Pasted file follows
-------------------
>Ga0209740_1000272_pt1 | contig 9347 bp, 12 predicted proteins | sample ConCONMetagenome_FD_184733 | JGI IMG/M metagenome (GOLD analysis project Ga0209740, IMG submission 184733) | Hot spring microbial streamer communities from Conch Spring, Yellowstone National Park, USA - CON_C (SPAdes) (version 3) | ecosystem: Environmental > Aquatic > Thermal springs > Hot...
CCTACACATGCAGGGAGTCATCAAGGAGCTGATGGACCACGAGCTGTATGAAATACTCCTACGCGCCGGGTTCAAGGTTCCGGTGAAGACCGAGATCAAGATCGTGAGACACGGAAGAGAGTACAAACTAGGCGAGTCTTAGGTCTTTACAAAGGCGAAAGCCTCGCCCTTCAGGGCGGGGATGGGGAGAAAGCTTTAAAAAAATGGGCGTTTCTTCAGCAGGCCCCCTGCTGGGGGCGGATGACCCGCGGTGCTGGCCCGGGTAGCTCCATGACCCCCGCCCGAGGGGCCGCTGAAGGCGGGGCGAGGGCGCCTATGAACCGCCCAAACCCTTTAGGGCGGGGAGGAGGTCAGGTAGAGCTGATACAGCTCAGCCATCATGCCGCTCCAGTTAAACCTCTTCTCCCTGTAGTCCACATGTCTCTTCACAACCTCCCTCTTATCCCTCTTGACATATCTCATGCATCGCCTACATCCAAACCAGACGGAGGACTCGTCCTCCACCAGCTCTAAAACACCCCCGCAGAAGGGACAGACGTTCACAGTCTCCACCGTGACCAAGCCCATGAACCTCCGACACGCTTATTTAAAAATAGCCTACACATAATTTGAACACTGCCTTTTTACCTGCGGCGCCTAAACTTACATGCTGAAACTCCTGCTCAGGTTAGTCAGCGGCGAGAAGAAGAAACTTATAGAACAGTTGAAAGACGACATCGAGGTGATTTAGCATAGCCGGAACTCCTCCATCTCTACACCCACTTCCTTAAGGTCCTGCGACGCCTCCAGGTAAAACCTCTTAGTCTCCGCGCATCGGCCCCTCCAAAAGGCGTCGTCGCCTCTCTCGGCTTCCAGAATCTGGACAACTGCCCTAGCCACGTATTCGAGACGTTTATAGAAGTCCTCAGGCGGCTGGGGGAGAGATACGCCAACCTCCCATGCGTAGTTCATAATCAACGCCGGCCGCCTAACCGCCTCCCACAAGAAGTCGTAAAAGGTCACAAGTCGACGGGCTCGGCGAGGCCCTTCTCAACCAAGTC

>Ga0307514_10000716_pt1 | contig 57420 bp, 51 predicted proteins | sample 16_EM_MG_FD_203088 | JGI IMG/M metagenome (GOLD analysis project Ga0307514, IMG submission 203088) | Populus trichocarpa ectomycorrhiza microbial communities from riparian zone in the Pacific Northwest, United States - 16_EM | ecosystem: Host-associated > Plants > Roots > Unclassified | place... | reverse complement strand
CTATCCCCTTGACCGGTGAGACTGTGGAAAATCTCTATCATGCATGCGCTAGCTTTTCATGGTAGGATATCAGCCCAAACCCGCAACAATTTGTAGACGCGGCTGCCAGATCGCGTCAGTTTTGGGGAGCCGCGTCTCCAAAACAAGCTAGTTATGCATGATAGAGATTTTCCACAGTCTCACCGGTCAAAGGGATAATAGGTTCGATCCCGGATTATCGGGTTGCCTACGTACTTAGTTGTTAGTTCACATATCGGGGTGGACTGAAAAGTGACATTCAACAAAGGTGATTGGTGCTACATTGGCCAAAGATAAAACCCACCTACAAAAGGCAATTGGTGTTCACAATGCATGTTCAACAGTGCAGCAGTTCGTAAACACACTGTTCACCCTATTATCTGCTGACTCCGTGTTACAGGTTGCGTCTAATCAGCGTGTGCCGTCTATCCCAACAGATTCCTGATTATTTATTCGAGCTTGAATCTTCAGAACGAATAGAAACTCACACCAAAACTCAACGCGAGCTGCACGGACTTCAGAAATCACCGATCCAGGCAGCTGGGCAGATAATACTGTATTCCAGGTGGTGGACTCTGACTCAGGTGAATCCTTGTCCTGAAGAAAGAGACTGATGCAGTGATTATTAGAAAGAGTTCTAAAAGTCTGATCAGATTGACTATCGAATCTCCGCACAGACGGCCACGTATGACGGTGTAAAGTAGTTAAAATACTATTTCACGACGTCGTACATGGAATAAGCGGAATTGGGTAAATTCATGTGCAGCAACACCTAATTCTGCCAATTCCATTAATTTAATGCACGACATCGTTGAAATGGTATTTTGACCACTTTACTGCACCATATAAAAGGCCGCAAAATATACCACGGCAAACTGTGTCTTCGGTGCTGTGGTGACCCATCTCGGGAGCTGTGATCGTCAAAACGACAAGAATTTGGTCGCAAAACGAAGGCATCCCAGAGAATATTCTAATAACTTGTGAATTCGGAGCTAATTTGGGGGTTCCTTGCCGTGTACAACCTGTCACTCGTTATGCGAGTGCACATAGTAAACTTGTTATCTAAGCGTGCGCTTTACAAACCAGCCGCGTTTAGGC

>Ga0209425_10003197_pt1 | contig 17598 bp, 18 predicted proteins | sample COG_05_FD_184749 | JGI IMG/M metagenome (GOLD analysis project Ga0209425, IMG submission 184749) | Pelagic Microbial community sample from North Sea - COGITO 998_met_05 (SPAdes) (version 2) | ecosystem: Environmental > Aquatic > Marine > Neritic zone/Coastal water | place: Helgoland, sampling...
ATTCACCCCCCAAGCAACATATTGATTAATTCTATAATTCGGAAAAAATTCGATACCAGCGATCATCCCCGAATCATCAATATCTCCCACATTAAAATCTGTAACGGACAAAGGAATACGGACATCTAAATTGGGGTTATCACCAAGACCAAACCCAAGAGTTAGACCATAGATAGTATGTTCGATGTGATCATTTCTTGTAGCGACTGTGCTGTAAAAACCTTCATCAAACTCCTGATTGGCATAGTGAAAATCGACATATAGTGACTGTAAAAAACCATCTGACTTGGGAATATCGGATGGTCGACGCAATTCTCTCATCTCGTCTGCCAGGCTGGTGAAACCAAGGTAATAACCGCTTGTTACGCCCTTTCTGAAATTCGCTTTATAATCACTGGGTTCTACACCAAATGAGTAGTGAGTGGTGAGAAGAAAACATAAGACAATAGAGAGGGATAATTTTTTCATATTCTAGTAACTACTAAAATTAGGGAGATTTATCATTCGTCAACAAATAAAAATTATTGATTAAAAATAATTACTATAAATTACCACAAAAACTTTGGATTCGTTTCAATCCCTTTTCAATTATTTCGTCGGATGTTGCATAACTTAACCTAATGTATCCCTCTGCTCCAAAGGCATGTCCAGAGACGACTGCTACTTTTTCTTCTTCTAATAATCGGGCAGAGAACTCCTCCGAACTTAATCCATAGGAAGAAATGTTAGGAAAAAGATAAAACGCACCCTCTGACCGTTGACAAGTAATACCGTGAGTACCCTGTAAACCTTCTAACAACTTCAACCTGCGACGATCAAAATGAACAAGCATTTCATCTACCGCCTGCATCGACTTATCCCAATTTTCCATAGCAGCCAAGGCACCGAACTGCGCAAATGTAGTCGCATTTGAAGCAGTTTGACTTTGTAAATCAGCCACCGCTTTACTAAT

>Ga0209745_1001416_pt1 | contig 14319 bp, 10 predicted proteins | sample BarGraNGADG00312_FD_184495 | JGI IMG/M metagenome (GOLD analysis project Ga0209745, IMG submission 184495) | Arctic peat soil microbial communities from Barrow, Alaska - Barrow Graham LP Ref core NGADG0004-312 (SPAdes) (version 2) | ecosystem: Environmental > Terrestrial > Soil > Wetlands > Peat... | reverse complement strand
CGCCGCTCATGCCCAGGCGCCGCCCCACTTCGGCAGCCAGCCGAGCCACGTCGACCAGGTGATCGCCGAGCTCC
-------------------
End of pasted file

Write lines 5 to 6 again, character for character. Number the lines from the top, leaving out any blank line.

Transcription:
>Ga0209425_10003197_pt1 | contig 17598 bp, 18 predicted proteins | sample COG_05_FD_184749 | JGI IMG/M metagenome (GOLD analysis project Ga0209425, IMG submission 184749) | Pelagic Microbial community sample from North Sea - COGITO 998_met_05 (SPAdes) (version 2) | ecosystem: Environmental > Aquatic > Marine > Neritic zone/Coastal water | place: Helgoland, sampling...
ATTCACCCCCCAAGCAACATATTGATTAATTCTATAATTCGGAAAAAATTCGATACCAGCGATCATCCCCGAATCATCAATATCTCCCACATTAAAATCTGTAACGGACAAAGGAATACGGACATCTAAATTGGGGTTATCACCAAGACCAAACCCAAGAGTTAGACCATAGATAGTATGTTCGATGTGATCATTTCTTGTAGCGACTGTGCTGTAAAAACCTTCATCAAACTCCTGATTGGCATAGTGAAAATCGACATATAGTGACTGTAAAAAACCATCTGACTTGGGAATATCGGATGGTCGACGCAATTCTCTCATCTCGTCTGCCAGGCTGGTGAAACCAAGGTAATAACCGCTTGTTACGCCCTTTCTGAAATTCGCTTTATAATCACTGGGTTCTACACCAAATGAGTAGTGAGTGGTGAGAAGAAAACATAAGACAATAGAGAGGGATAATTTTTTCATATTCTAGTAACTACTAAAATTAGGGAGATTTATCATTCGTCAACAAATAAAAATTATTGATTAAAAATAATTACTATAAATTACCACAAAAACTTTGGATTCGTTTCAATCCCTTTTCAATTATTTCGTCGGATGTTGCATAACTTAACCTAATGTATCCCTCTGCTCCAAAGGCATGTCCAGAGACGACTGCTACTTTTTCTTCTTCTAATAATCGGGCAGAGAACTCCTCCGAACTTAATCCATAGGAAGAAATGTTAGGAAAAAGATAAAACGCACCCTCTGACCGTTGACAAGTAATACCGTGAGTACCCTGTAAACCTTCTAACAACTTCAACCTGCGACGATCAAAATGAACAAGCATTTCATCTACCGCCTGCATCGACTTATCCCAATTTTCCATAGCAGCCAAGGCACCGAACTGCGCAAATGTAGTCGCATTTGAAGCAGTTTGACTTTGTAAATCAGCCACCGCTTTACTAAT